Travel to the Past: Ekaterinburg

Helen Rappaport visits the town on the Russian-Siberian border that has become a focus for Romanov pilgrimage.

In 1924 the American dancer Isadora Duncan, down on her luck and past her best, undertook a tour of the Russian provinces. Finding herself in the city of Ekaterinburg in western Siberia, she sent an impassioned plea to her sister to get her out of there. ‘You have no idea what a living nightmare is until you see this town,’ Duncan wrote. ‘Perhaps the killing here of a certain family in a cellar has cast a sort of Edgar Allen Poe gloom over the place – or perhaps it was always like that. The melancholy church bells ring every hour, fearful to hear.’
 

Yet Ekaterinburg had been renowned as an oasis of civilization to travellers passing through Siberia from Vladivostok on the Pacific coast or Harbin and Shanghai in China. Established as a frontier town in 1723 by Peter the Great and named after his second wife, Ekaterinburg became a smelting works for the vast iron reserves of the Urals, and rapidly grew in importance – economically, scientifically and culturally. Soon it was home to the Imperial Mint and enjoyed a reputation for its broad boulevards and parks, its theatres and opera house and its neoclassical Palladian mansions owned by platinum millionaires. Not least of its fame was Ekaterinburg’s lapidary works, where the precious and semi-precious stones mined in the Urals were cut, providing the raw materials for the spectacular designs of court jewellers and craftsmen such as Karl Fabergé.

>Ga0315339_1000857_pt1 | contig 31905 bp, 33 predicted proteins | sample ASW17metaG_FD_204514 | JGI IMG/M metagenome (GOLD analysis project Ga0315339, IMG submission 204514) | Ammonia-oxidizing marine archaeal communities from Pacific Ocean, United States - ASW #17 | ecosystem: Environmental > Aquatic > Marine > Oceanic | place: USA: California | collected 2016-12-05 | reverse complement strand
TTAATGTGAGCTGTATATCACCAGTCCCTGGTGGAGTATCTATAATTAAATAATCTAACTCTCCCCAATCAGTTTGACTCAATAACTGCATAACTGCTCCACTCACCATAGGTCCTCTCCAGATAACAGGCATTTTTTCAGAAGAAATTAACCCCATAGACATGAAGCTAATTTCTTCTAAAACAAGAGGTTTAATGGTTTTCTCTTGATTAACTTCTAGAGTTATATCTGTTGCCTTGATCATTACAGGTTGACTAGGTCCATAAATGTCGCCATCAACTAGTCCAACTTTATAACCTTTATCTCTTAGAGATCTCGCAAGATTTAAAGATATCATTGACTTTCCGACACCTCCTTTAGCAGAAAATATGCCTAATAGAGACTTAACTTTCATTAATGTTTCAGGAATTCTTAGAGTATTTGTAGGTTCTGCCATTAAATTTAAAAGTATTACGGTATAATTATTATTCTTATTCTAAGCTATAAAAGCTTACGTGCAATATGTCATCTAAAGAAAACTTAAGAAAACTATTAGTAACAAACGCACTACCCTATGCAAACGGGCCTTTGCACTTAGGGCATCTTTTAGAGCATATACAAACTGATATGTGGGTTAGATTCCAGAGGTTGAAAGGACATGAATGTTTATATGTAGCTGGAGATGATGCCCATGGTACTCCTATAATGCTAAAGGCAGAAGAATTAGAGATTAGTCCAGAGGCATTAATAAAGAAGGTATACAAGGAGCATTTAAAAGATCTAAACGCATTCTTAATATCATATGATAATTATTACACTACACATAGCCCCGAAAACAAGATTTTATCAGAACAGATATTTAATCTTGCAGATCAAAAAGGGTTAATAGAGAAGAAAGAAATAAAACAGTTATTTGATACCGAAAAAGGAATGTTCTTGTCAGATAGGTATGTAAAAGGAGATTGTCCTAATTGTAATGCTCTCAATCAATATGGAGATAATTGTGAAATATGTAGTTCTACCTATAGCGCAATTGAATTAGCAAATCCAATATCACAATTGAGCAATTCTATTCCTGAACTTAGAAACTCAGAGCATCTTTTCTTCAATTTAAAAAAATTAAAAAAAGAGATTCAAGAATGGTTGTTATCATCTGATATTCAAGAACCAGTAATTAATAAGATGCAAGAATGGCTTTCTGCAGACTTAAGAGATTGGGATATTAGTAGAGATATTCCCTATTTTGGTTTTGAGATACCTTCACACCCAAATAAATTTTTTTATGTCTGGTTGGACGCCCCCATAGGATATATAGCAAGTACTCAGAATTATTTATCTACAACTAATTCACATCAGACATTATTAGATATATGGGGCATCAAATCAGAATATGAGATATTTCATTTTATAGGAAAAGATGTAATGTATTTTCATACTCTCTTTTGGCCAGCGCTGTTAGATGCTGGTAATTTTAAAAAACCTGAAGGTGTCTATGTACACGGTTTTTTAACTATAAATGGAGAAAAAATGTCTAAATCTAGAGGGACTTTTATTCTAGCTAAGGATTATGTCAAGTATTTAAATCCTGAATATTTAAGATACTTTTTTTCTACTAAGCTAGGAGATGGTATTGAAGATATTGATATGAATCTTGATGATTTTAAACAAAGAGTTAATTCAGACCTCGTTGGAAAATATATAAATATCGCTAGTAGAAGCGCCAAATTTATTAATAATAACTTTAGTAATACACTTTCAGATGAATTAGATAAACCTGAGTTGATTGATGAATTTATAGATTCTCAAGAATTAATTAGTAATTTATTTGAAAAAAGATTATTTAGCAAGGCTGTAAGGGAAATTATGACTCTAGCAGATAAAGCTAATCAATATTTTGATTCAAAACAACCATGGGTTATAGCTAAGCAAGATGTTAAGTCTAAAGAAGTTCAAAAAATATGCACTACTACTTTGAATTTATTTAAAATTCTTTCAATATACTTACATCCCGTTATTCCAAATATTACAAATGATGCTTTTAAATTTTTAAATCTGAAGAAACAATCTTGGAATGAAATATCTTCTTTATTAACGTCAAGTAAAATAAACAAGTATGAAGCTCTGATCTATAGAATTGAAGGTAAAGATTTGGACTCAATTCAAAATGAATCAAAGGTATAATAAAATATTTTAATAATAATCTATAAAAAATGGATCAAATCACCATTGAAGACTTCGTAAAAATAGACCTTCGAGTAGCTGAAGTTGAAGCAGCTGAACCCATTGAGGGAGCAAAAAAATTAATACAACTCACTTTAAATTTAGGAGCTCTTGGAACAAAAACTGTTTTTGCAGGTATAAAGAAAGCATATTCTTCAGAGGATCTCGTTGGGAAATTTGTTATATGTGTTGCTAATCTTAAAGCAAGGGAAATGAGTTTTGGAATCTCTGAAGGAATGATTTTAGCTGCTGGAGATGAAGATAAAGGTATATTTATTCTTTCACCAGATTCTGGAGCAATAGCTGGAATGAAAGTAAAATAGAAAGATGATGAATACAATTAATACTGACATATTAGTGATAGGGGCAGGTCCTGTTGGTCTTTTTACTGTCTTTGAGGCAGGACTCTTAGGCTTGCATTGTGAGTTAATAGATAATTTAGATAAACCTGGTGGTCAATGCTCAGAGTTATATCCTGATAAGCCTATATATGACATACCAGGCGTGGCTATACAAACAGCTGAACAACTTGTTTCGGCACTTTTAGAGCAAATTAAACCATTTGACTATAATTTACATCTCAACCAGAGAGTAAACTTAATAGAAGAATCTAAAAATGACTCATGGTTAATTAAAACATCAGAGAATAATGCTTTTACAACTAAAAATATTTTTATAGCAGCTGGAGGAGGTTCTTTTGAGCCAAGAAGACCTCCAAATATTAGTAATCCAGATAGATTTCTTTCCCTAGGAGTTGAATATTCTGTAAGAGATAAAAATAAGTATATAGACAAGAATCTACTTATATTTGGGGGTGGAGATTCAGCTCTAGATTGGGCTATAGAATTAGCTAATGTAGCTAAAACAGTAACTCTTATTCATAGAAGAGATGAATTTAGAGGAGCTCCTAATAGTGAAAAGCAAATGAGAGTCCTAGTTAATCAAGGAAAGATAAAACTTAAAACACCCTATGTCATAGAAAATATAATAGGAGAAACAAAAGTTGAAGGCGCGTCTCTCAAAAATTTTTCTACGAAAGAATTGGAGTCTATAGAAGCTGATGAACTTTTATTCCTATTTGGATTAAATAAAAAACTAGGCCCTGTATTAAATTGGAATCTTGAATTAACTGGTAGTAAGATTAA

But Ekaterinburg took on a darker side, the major stopping-off point for thousands of political exiles and convicts. These were force-marched in chains for thousands of miles along the Trakt – the old post road to Manchuria – and their eventual place of imprisonment. Pausing outside Ekaterinburg to look their last on Russia, prisoners would carve their initials on an old obelisk – a last plaintive reminder of their soon-to-be-forgotten lives.

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